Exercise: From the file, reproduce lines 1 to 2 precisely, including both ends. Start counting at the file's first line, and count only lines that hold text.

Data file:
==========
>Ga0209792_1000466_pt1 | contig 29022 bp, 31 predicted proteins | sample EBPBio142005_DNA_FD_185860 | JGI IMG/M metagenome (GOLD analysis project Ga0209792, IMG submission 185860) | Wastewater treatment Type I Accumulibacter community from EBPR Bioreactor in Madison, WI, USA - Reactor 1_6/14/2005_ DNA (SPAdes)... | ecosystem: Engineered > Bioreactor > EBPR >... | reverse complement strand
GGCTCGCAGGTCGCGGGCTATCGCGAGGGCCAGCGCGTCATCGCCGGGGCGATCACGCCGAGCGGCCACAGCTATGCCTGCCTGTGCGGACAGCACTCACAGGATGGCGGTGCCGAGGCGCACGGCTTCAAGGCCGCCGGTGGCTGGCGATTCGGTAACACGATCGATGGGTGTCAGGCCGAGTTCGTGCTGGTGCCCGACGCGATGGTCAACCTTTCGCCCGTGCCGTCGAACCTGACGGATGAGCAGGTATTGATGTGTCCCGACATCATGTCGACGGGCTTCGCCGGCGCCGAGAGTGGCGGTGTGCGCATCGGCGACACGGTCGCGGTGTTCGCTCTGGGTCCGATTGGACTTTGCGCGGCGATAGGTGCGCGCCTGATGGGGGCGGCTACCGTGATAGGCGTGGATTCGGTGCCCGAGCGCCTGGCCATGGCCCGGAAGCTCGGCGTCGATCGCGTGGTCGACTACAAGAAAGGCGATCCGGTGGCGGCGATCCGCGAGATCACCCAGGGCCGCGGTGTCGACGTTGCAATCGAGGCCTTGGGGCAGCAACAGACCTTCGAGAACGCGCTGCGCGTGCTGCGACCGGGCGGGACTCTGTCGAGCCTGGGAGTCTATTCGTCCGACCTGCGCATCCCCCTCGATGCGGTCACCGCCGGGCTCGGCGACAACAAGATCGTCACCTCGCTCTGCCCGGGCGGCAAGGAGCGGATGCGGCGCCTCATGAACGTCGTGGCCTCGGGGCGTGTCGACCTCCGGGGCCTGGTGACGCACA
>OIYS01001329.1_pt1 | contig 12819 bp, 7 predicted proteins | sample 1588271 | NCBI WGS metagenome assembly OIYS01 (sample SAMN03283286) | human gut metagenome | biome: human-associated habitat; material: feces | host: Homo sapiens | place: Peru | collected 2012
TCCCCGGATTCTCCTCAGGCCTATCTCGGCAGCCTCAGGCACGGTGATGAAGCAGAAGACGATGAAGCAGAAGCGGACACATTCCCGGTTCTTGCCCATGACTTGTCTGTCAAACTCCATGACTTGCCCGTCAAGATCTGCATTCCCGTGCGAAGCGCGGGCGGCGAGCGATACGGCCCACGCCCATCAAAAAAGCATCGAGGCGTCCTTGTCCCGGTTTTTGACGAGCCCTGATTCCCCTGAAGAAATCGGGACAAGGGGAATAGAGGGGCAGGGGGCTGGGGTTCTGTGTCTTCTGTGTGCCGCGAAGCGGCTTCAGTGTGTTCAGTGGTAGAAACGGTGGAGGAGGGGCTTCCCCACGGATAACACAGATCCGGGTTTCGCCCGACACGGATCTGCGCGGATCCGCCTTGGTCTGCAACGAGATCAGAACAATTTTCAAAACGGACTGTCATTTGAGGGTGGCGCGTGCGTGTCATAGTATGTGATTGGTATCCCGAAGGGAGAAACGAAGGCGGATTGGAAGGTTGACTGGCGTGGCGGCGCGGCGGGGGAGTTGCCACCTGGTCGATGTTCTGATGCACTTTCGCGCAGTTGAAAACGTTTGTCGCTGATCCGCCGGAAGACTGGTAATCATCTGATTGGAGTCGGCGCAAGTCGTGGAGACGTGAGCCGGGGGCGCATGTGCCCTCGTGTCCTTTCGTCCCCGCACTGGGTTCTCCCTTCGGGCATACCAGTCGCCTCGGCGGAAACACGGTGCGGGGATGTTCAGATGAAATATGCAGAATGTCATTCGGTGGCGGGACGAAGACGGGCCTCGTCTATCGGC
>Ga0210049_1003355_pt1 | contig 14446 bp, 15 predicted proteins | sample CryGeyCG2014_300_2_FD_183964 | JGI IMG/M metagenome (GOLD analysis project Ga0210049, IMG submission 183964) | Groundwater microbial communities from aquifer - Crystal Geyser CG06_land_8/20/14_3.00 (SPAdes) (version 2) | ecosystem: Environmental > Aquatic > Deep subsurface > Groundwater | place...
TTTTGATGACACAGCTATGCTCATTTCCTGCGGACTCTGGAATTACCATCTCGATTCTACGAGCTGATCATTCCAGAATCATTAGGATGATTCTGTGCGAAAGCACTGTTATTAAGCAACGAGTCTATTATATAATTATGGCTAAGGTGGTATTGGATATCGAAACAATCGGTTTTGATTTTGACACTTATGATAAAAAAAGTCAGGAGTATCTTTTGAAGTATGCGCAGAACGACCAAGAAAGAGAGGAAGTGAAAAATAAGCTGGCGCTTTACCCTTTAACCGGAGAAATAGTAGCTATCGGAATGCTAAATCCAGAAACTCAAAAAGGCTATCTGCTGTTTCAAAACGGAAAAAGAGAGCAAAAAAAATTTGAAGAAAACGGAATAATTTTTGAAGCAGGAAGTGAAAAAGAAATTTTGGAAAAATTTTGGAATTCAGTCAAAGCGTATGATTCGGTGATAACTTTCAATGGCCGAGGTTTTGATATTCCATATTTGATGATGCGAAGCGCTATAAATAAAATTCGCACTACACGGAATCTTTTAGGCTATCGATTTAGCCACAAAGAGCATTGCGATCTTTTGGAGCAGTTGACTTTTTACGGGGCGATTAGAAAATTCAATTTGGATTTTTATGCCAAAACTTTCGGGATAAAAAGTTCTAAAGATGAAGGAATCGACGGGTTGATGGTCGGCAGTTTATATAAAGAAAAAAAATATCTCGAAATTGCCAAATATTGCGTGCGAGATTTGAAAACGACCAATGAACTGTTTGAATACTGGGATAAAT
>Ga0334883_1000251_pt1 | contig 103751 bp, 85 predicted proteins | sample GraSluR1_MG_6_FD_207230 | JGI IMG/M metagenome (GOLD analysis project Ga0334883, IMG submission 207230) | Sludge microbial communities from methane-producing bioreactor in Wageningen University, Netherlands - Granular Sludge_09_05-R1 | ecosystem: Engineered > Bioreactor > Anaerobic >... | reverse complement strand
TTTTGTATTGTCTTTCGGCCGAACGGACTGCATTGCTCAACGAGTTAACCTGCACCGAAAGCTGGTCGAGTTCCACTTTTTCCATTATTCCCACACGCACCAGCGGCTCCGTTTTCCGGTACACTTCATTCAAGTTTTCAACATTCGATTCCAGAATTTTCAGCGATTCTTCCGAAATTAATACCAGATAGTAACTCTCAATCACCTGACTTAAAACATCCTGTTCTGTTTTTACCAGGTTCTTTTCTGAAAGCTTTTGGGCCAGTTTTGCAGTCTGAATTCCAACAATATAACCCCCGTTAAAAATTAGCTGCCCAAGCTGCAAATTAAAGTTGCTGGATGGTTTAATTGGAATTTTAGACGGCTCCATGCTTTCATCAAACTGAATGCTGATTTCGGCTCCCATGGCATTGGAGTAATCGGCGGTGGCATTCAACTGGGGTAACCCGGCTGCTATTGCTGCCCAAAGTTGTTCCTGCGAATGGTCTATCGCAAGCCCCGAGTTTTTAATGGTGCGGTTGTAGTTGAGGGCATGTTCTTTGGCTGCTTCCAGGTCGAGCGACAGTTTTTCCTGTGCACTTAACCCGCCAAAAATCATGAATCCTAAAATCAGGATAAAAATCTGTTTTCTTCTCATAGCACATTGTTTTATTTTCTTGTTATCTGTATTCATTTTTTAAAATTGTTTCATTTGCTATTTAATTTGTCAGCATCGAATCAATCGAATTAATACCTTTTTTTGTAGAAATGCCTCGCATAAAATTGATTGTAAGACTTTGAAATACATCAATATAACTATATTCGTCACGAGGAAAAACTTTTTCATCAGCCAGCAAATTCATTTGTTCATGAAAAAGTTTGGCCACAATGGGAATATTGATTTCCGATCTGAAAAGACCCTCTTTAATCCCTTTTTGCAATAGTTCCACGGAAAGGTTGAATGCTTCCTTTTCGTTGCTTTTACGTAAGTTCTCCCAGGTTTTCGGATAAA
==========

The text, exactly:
>Ga0209792_1000466_pt1 | contig 29022 bp, 31 predicted proteins | sample EBPBio142005_DNA_FD_185860 | JGI IMG/M metagenome (GOLD analysis project Ga0209792, IMG submission 185860) | Wastewater treatment Type I Accumulibacter community from EBPR Bioreactor in Madison, WI, USA - Reactor 1_6/14/2005_ DNA (SPAdes)... | ecosystem: Engineered > Bioreactor > EBPR >... | reverse complement strand
GGCTCGCAGGTCGCGGGCTATCGCGAGGGCCAGCGCGTCATCGCCGGGGCGATCACGCCGAGCGGCCACAGCTATGCCTGCCTGTGCGGACAGCACTCACAGGATGGCGGTGCCGAGGCGCACGGCTTCAAGGCCGCCGGTGGCTGGCGATTCGGTAACACGATCGATGGGTGTCAGGCCGAGTTCGTGCTGGTGCCCGACGCGATGGTCAACCTTTCGCCCGTGCCGTCGAACCTGACGGATGAGCAGGTATTGATGTGTCCCGACATCATGTCGACGGGCTTCGCCGGCGCCGAGAGTGGCGGTGTGCGCATCGGCGACACGGTCGCGGTGTTCGCTCTGGGTCCGATTGGACTTTGCGCGGCGATAGGTGCGCGCCTGATGGGGGCGGCTACCGTGATAGGCGTGGATTCGGTGCCCGAGCGCCTGGCCATGGCCCGGAAGCTCGGCGTCGATCGCGTGGTCGACTACAAGAAAGGCGATCCGGTGGCGGCGATCCGCGAGATCACCCAGGGCCGCGGTGTCGACGTTGCAATCGAGGCCTTGGGGCAGCAACAGACCTTCGAGAACGCGCTGCGCGTGCTGCGACCGGGCGGGACTCTGTCGAGCCTGGGAGTCTATTCGTCCGACCTGCGCATCCCCCTCGATGCGGTCACCGCCGGGCTCGGCGACAACAAGATCGTCACCTCGCTCTGCCCGGGCGGCAAGGAGCGGATGCGGCGCCTCATGAACGTCGTGGCCTCGGGGCGTGTCGACCTCCGGGGCCTGGTGACGCACA